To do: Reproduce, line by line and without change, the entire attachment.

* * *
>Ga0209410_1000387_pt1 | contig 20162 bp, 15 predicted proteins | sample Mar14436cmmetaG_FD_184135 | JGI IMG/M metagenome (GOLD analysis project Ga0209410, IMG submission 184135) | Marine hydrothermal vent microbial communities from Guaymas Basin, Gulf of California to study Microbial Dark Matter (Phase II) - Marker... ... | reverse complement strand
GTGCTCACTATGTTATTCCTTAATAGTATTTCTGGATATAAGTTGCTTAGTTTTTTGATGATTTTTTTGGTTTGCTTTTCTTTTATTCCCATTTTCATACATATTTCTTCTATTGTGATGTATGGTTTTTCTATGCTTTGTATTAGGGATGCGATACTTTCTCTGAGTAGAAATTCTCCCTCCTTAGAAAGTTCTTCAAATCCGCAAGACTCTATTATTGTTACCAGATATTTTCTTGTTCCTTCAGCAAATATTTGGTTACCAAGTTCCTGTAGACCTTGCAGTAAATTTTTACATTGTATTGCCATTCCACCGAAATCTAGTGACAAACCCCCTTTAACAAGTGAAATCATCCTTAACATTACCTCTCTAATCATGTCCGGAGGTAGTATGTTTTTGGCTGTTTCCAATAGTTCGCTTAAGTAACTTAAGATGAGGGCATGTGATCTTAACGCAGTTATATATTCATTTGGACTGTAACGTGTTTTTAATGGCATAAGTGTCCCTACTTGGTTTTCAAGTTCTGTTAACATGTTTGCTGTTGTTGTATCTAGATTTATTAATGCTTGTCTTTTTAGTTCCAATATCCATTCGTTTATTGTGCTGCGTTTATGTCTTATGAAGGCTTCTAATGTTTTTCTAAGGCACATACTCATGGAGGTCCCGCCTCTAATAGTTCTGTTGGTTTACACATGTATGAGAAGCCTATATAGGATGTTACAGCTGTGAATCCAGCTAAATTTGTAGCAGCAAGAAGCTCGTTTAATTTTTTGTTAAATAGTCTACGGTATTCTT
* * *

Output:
>Ga0209410_1000387_pt1 | contig 20162 bp, 15 predicted proteins | sample Mar14436cmmetaG_FD_184135 | JGI IMG/M metagenome (GOLD analysis project Ga0209410, IMG submission 184135) | Marine hydrothermal vent microbial communities from Guaymas Basin, Gulf of California to study Microbial Dark Matter (Phase II) - Marker... ... | reverse complement strand
GTGCTCACTATGTTATTCCTTAATAGTATTTCTGGATATAAGTTGCTTAGTTTTTTGATGATTTTTTTGGTTTGCTTTTCTTTTATTCCCATTTTCATACATATTTCTTCTATTGTGATGTATGGTTTTTCTATGCTTTGTATTAGGGATGCGATACTTTCTCTGAGTAGAAATTCTCCCTCCTTAGAAAGTTCTTCAAATCCGCAAGACTCTATTATTGTTACCAGATATTTTCTTGTTCCTTCAGCAAATATTTGGTTACCAAGTTCCTGTAGACCTTGCAGTAAATTTTTACATTGTATTGCCATTCCACCGAAATCTAGTGACAAACCCCCTTTAACAAGTGAAATCATCCTTAACATTACCTCTCTAATCATGTCCGGAGGTAGTATGTTTTTGGCTGTTTCCAATAGTTCGCTTAAGTAACTTAAGATGAGGGCATGTGATCTTAACGCAGTTATATATTCATTTGGACTGTAACGTGTTTTTAATGGCATAAGTGTCCCTACTTGGTTTTCAAGTTCTGTTAACATGTTTGCTGTTGTTGTATCTAGATTTATTAATGCTTGTCTTTTTAGTTCCAATATCCATTCGTTTATTGTGCTGCGTTTATGTCTTATGAAGGCTTCTAATGTTTTTCTAAGGCACATACTCATGGAGGTCCCGCCTCTAATAGTTCTGTTGGTTTACACATGTATGAGAAGCCTATATAGGATGTTACAGCTGTGAATCCAGCTAAATTTGTAGCAGCAAGAAGCTCGTTTAATTTTTTGTTAAATAGTCTACGGTATTCTT